In this Deep Dive I have a conversation with my friend; entrepreneur and author Derek Sivers. Some of the highlights of our discussion can be found below, as well as time-stamps if you fancy listening to us talk :)
Derek is an American writer, musician and entrepreneur who founded CD Baby, an online CD store for independent musicians, back in 1997. He sold CD Baby in 2007 and has since embarked on other ventures including writing 4 books including Anything You Want - one of the three books that I've listed as having changed my life.
- Anything You Want: 40 Lessons For A New Kind of Entrepreneur
- Hell Yeah or No
- Your Music and People
- How To Live
00:45 – Background and Career
02:00 – Anything You Want Book Discussion
03:00 – Writing a Book
07:00 – Fear of Plagiarism
09:35 – Advice on Writing, Apps and Productivity
16:05 – Current Books Being Written
19:00 – Building Your Own Store
24:20 – Do What Makes You Happy
27:30 – Avoid Quoting From Other People
32:50 – Identity: Music and Being A Doctor
37:20 – Music Theory: Is it really that valuable?
44:45 – Musical Originality
46:05 – Derek’s Singing Journey
50:15 – Ali’s Singing Experiences
53:00 – On Making Friends
55:45 – What Does Friendship Mean?
59:40 – Vulnerability, Exposure and Making Friends
01:07:00 – Talking To People On The Phone
01:08:45 – The Famous Broadway Musical Composer…
01:13:35 – Weird Like Me, Shared Experiences and ‘Burning The Ships’
01:20:00 – Connecting With People and Strangers
01:23:20 – Replying To Everyone
01:28:30 – Replying To People Asking For Advice
01:33:20 – Imposter Syndrome
01:35:10 – Goal Setting in Life and Business
01:42:45 – The Most Powerful Thing to Remember About Goals
01:45:30 – Closing Thoughts
Highlights From Our Discussion
Life Advice Quotes
There’s more to life than efficiency – sometimes you do things just because you love doing them. I’m very process driven – I do things for the doing rather than the goal.
When you do what makes you happiest, it puts fuel in your tank. If you are just trying to optimise everything for analytical returns, yes it may be optimised but you might not be excited to get out of bed every morning. Whatever excites you the most, that’s what you should be doing.
When deciding what to do in life, I find it helpful to ask what do I hate not doing? If I was to remove everything, what would I hate not doing the most?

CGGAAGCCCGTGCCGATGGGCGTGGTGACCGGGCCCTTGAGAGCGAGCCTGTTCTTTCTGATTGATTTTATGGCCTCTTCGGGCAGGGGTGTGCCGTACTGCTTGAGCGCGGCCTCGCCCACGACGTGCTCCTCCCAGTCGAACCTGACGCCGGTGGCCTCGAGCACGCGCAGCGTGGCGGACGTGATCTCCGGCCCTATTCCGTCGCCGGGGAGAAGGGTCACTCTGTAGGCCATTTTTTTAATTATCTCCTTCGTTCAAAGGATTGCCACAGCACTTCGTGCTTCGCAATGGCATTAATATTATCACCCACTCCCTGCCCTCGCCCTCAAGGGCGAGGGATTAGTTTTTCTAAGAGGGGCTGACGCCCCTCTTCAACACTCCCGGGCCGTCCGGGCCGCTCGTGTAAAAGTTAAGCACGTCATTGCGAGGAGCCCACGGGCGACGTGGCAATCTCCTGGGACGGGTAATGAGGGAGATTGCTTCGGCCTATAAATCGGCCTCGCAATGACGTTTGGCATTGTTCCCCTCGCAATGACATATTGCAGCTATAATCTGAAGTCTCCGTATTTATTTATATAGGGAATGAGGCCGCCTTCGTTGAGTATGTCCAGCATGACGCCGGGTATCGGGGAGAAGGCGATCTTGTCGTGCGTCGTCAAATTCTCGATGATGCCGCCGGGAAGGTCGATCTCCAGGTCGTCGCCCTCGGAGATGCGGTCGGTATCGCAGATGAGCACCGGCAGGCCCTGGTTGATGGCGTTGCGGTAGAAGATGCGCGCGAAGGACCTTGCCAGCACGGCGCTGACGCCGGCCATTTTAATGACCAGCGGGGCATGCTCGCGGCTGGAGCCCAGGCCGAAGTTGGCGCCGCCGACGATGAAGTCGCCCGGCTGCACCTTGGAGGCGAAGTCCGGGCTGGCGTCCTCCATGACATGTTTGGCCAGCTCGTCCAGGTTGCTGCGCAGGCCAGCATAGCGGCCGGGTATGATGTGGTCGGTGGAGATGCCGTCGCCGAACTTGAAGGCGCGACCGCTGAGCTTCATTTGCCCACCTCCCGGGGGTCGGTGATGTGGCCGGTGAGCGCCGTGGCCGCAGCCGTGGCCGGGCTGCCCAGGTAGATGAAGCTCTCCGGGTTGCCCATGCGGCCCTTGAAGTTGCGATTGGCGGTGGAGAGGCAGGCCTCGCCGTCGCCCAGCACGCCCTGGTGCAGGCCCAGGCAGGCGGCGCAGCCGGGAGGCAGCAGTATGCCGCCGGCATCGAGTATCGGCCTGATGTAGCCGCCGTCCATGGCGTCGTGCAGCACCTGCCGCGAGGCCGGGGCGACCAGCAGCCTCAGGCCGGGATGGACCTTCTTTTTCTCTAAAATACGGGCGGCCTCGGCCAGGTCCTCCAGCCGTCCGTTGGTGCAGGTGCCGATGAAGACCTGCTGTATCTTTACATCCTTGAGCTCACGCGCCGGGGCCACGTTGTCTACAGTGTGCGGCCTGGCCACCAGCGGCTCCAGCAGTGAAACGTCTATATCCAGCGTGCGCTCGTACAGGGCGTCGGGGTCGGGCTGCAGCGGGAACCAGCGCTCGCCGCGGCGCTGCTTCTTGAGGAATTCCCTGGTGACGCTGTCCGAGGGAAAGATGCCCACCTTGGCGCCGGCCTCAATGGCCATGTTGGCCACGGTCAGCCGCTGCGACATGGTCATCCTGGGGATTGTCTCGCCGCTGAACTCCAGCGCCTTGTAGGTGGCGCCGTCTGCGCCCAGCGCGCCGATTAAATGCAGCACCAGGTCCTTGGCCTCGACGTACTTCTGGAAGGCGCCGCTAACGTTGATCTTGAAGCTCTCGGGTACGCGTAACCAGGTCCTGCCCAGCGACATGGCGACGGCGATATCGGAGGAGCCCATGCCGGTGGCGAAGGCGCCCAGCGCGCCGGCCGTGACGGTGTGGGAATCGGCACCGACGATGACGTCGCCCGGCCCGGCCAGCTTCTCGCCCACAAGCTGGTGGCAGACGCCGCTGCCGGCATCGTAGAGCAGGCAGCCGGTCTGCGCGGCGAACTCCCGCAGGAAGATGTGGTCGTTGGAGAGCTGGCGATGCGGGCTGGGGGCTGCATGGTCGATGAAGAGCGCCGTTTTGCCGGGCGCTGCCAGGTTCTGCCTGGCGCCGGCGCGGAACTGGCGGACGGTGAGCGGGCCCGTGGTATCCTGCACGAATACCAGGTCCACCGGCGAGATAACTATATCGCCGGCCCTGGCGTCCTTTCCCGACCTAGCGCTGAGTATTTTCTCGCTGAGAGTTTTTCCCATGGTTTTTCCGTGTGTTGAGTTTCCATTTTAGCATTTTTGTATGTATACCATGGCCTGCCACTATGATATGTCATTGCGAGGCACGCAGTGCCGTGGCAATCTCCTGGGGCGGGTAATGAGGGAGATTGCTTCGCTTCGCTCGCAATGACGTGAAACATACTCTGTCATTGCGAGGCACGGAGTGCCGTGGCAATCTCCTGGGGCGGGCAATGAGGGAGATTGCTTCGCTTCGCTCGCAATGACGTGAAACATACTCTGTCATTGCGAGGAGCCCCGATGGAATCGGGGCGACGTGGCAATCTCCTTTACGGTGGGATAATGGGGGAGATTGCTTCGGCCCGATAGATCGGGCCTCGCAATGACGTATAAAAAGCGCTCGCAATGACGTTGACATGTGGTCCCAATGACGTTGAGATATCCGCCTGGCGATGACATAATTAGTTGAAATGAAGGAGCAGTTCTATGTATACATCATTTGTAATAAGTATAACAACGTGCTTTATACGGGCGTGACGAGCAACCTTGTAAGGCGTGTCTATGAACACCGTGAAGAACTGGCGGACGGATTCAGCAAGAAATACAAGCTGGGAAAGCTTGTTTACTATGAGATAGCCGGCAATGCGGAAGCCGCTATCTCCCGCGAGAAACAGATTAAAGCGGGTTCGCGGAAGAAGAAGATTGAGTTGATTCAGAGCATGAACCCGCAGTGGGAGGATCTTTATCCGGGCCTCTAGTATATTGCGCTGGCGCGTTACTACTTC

It’s always easier to give advice than to take it because you’re detached – you’re seeing it from a distance. By giving someone else advice, you are being your highest self because you are emotionally detached. In other words, giving advice puts you in your highest self and you can take your own advice later.
- Some people think writing a book is big, daunting prospect but it’s better not to think in terms of a book but rather in terms of ideas that you want to share.
- Limit yourself to one idea per article and share the articles in public as you go. Eventually your articles will form the basis for the chapters of a book after having had exposure and feedback from the initial public exposure in the form of the article.
- Writing offline is essential – when it’s time to write, actively turn off your internet so that you cannot go online or get distracted and the you write. We all have a habit in the modern world of thinking that we need to look something up but then you fall down a rabbit hole and then you’re not writing. When you think you need to look something up, just add it to a to-do list somewhere else.
- We don’t NEED apps – any form of text editor that gives you the space to write your thoughts is as good as any app. The desire to find apps to increase our productivity, paradoxically becomes the enemy of productivity.
- Avoid quoting people or listing long bibliographies before you get to a key point. The idea is not to hide the source but just not to force t upon someone who didn’t ask for it. Imagine if it was the norm that every time you ordered a meal at a restaurant the chef would come out and explain the heritage and history of every ingredient – it would be quite strange! If you want to know you can ask, but it’s not the norm – the same philosophy can be applied to this idea of quoting people appropriately.
One idea per article ensures that each idea gets a spotlight.